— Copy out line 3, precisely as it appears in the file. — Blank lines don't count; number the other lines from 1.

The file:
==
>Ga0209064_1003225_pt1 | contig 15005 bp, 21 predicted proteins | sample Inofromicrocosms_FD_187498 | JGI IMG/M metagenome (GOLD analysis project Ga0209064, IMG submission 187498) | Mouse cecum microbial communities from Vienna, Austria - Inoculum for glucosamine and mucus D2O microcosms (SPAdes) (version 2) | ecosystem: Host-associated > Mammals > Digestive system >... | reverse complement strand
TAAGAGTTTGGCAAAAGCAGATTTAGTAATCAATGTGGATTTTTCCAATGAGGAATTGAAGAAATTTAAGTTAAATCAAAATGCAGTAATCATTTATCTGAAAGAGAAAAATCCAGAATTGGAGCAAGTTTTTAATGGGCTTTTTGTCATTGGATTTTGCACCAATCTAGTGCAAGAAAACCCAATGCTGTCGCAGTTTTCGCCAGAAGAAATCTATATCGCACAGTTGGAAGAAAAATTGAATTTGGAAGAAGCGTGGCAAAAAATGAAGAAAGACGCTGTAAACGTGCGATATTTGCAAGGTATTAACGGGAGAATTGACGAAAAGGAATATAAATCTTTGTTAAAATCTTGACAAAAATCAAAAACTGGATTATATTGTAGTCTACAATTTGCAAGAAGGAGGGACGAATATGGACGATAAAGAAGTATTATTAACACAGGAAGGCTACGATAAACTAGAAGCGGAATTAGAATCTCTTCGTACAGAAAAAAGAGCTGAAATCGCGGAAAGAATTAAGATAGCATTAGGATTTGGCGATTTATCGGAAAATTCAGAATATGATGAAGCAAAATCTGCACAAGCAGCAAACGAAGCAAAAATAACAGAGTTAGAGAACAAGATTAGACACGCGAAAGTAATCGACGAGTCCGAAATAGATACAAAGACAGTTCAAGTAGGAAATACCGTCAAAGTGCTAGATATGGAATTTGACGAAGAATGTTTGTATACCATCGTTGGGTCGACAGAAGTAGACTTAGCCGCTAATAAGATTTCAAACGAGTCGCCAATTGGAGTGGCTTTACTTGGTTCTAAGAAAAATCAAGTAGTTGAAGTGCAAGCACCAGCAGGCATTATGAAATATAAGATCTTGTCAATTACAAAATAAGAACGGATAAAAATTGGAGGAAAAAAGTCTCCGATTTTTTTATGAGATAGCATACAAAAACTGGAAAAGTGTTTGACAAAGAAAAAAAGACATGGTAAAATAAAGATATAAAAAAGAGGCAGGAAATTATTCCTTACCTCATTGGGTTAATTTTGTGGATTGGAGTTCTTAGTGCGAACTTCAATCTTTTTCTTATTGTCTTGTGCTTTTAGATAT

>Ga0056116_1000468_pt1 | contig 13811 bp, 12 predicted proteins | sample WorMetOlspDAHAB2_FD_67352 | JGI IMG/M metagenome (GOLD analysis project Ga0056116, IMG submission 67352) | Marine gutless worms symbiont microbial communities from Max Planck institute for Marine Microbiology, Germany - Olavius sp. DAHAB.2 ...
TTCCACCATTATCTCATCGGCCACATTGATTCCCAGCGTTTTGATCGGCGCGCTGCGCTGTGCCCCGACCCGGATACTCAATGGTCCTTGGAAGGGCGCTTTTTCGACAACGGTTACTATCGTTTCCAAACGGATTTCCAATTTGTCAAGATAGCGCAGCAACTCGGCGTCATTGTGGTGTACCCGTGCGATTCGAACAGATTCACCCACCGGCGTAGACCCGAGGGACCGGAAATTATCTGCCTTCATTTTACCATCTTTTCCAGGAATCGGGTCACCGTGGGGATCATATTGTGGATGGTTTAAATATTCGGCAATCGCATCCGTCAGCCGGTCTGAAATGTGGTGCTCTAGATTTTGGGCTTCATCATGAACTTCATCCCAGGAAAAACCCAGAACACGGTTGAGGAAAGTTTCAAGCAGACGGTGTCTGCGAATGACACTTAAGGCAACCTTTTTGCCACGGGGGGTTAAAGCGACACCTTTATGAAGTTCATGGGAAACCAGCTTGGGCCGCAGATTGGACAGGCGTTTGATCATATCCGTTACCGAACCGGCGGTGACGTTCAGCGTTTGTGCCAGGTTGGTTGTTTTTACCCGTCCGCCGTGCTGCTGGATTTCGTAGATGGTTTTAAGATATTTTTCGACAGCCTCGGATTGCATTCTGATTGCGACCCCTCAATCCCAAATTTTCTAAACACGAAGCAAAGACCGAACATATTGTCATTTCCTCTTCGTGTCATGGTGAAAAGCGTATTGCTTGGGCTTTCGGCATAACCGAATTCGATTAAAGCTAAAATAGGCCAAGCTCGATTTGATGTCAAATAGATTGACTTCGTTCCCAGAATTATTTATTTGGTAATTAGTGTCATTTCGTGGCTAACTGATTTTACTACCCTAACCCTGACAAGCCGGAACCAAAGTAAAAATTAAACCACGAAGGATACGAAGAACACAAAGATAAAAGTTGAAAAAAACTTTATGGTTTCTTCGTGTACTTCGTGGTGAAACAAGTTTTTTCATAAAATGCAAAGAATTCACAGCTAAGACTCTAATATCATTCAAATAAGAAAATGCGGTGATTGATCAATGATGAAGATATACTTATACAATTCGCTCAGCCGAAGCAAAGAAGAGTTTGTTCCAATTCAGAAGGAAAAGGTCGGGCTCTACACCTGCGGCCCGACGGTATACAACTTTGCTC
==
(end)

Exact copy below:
>Ga0056116_1000468_pt1 | contig 13811 bp, 12 predicted proteins | sample WorMetOlspDAHAB2_FD_67352 | JGI IMG/M metagenome (GOLD analysis project Ga0056116, IMG submission 67352) | Marine gutless worms symbiont microbial communities from Max Planck institute for Marine Microbiology, Germany - Olavius sp. DAHAB.2 ...